How to circumvent adversity? Refugee-entrepreneurs' resilience in the face of substantial and persistent adversity

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Executive summary

People face adverse events in a variety of forms. Some individuals are resilient to adverse events in that they are able to maintain positive functioning while others experience considerable disruption. In explaining heterogeneity in resilience, research has emphasized people's resource endowments and pre-adversity organizing prior to the adverse events as well as people's cognitive and behavioral responses to such events. Therefore, for most resilience studies, adversity is an event. Although it is critically important to understand resilience to these short- to medium-term adverse events, there is a need to understand resilience over an extended period. In this regard, we focus on Palestine refugees who were born in refugee camps and as adults have known nothing other than being a refugee.

When it comes to substantial and persistent adversity, entrepreneurial action likely plays a central role in resilience to such adversity. To explore these relationships, we conducted an extensive data-collection effort over 15 months on refugee entrepreneurs (in refugee camps and not in camps), including 110 interviews. We find the importance of direct, indirect, and recursive relationships among actions (i.e., entrepreneurial action and integration activities), multiple identities, and resilience outcomes under conditions of substantial and persistent adversity. Furthermore, we find important differences between refugee entrepreneurs who live in refugee camps and those who live outside these camps—differences in affiliation, language use, and social capital development—which enable those refugee entrepreneurs living outside the refugee camps to achieve resilience outcomes not accessible to those living inside the camps.

Overall, this study makes a number of contributions to the entrepreneurship literature. First, research has investigated resilience in terms of resources, endowments, and capabilities before an adverse event. The implicit assumptions in this research are that capabilities matter and that adversity has a beginning and subsides over time. In this study, we focus on resilience outcomes in the context of refugees facing substantial adversity over a substantial period and extend the capability argument of resilience in the following ways: (1) the “social” capability for resilience, not as an endowment but created through activities that build a social basis for resilience outcomes, (2) social integration activities are initiated and facilitated by engaging in entrepreneurial action with non-similar others, and (3) resilience outcomes help individuals both engage in integration activities and build a social capability of resilience. Therefore, in the context of substantial and persistent adversity, refugee entrepreneurs need to act in order to build (rather than simply deploy) their social capability for resilience outcomes.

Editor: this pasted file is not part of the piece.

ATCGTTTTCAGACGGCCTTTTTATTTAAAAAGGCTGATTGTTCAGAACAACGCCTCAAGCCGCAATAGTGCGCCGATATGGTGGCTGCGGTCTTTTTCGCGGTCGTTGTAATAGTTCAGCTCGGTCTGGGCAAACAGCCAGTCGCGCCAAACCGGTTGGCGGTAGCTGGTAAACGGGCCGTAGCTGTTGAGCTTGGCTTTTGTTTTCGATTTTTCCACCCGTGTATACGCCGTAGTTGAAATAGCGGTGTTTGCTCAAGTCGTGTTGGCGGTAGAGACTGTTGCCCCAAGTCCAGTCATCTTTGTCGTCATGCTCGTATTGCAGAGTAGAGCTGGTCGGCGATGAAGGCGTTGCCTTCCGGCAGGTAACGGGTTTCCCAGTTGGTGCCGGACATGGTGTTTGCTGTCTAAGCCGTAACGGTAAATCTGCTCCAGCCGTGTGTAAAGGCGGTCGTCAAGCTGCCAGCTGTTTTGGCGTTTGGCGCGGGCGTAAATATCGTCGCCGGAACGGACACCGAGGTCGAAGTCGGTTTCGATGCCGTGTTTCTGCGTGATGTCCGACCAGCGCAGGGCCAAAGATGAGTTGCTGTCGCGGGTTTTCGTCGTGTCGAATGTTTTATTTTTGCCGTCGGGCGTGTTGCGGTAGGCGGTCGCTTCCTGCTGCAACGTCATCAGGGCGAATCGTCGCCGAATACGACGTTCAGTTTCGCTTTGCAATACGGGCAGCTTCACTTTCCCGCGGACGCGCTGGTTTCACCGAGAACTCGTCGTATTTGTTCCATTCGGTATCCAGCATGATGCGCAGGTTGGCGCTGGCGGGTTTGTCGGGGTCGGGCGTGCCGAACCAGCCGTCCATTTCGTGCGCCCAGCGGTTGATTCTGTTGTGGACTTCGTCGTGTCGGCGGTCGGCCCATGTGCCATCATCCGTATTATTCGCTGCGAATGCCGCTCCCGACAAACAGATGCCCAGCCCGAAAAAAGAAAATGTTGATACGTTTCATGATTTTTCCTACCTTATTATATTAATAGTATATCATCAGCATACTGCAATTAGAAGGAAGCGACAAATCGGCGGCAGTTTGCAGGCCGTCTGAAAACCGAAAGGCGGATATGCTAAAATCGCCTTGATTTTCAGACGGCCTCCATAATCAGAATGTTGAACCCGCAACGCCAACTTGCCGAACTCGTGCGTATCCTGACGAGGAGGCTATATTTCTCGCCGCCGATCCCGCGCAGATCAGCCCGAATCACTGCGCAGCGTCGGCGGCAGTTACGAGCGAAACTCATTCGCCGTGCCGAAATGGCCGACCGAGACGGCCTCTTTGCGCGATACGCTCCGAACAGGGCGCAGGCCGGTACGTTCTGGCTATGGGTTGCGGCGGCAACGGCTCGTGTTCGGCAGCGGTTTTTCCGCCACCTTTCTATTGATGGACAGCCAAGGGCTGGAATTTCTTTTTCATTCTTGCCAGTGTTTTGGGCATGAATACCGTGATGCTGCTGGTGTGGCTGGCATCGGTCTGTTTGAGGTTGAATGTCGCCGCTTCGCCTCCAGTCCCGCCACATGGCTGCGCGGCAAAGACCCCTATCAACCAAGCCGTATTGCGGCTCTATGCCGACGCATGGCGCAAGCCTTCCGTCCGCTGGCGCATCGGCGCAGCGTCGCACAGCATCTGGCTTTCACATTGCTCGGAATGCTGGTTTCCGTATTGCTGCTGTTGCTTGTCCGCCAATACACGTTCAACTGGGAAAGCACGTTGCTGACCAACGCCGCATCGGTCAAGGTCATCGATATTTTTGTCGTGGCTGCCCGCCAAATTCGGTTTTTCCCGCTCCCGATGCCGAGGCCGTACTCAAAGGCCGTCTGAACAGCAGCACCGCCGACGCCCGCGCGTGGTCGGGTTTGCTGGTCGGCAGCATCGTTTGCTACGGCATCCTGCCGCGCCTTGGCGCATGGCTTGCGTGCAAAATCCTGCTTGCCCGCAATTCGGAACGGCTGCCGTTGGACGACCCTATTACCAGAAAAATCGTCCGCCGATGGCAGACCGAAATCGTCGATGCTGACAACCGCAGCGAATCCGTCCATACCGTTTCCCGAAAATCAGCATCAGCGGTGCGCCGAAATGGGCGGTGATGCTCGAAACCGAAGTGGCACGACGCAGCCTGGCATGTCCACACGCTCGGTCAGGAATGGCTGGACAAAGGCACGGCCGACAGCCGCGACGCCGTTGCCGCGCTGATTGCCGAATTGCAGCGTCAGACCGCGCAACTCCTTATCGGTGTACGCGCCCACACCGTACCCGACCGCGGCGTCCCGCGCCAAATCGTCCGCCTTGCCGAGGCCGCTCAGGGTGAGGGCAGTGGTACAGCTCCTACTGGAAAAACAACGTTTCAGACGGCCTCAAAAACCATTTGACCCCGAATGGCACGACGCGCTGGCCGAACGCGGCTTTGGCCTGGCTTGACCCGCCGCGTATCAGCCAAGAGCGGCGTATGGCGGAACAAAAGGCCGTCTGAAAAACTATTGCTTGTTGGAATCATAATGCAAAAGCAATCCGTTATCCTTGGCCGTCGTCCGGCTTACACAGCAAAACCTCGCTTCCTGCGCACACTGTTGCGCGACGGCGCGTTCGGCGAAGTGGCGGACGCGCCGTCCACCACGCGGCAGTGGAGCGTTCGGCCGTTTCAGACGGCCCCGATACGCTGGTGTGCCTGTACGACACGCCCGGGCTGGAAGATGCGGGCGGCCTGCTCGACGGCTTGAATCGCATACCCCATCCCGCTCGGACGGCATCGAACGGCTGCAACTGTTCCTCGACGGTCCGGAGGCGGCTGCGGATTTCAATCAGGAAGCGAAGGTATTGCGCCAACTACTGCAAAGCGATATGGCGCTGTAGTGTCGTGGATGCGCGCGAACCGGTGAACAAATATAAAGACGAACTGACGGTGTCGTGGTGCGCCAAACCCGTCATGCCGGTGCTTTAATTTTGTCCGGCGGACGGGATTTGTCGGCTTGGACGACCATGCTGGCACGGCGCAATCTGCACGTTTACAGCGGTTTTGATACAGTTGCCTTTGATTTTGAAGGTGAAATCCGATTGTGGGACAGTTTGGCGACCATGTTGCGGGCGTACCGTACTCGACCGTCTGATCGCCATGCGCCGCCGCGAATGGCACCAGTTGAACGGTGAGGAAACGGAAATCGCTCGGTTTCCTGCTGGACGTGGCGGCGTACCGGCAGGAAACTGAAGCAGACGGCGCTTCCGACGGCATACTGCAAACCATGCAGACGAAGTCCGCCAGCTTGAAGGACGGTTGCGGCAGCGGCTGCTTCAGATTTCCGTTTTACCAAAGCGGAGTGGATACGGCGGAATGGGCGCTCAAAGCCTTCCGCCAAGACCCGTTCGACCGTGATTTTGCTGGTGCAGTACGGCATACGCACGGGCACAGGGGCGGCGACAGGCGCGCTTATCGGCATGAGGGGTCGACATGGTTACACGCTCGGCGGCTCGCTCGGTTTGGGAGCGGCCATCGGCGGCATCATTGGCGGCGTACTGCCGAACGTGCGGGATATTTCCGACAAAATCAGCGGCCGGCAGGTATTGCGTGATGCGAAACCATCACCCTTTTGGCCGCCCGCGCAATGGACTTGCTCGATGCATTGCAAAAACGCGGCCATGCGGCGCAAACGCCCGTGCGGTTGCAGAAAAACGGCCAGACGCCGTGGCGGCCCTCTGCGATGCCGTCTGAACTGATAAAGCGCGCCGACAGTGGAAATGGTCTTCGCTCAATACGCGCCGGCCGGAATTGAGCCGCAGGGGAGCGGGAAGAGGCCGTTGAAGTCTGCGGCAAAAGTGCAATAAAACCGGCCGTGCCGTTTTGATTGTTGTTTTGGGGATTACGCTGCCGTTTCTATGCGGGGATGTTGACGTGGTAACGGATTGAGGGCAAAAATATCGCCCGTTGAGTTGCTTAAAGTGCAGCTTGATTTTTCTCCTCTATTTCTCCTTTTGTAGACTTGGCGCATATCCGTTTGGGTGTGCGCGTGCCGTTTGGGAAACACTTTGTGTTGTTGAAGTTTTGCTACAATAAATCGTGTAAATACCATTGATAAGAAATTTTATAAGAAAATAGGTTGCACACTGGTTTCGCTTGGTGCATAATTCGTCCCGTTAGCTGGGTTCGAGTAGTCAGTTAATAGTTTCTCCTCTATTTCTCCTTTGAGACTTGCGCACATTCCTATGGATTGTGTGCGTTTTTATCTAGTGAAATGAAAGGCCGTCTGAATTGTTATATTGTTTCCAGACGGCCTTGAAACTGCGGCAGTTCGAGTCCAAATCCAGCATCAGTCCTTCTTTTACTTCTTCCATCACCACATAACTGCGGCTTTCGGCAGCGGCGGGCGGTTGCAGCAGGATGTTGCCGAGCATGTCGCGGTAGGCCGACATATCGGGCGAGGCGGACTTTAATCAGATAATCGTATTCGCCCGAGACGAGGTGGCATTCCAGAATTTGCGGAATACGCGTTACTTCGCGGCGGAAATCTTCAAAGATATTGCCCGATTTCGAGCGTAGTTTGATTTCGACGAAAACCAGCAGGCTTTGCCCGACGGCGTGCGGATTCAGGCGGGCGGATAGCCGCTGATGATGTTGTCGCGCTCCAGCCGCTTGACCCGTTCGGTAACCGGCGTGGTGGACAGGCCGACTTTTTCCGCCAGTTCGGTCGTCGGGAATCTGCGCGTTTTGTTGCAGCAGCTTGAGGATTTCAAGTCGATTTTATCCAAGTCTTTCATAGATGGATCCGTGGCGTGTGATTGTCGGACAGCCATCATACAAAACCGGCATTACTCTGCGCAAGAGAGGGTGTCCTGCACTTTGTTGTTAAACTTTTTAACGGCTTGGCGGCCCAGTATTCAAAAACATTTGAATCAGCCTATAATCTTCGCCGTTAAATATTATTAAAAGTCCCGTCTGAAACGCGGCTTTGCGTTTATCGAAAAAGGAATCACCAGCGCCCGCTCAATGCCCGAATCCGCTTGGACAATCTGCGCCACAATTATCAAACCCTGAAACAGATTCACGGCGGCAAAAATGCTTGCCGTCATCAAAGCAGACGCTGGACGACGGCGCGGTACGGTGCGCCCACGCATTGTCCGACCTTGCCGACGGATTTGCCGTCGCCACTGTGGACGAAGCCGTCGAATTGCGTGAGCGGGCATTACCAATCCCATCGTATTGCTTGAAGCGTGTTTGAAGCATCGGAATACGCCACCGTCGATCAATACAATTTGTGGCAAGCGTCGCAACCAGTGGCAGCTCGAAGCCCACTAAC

Second, resilience has been explored as either a process or as an outcome. In this study, we find that resilience outcomes are both a consequence and an antecedent of entrepreneurial action—a mutually dependent relationship. Specifically, we find the dimensions of resilience outcomes to include proactive problem solving, moral gains as a broader purpose in life, self-reliance, realistic optimism, and multiple sources of belonging. What is interesting is that these outcomes are also important inputs to entrepreneurial action and the resilience process.

Finally, there has been an important stream of research on the role of identity in recovery from adversity. We find that refugee entrepreneurs' actions provide a basis for changing the mix of their multiple identities. Therefore, we enrich the entrepreneurship identity literature through the insight that in this persistently adverse context, the relationship between entrepreneurial action and identity is not one way and static but bidirectional and dynamic. Furthermore, over and above refugee entrepreneurs' prosocial motivation of compassion, we find a new form of prosocial motivation for entrepreneurial action—the motivation to promote solidarity: “You are not alone; we are in this together as part of a broader purpose in life.”
Original languageEnglish
Peer-reviewed scientific journalJournal of Business Venturing
Publication statusPublished - 15.06.2019
MoE publication typeA1 Journal article - refereed


  • 512 Business and Management

Areas of Strength and Areas of High Potential (AoS and AoHP)

  • AoS: Leading for growth and well-being


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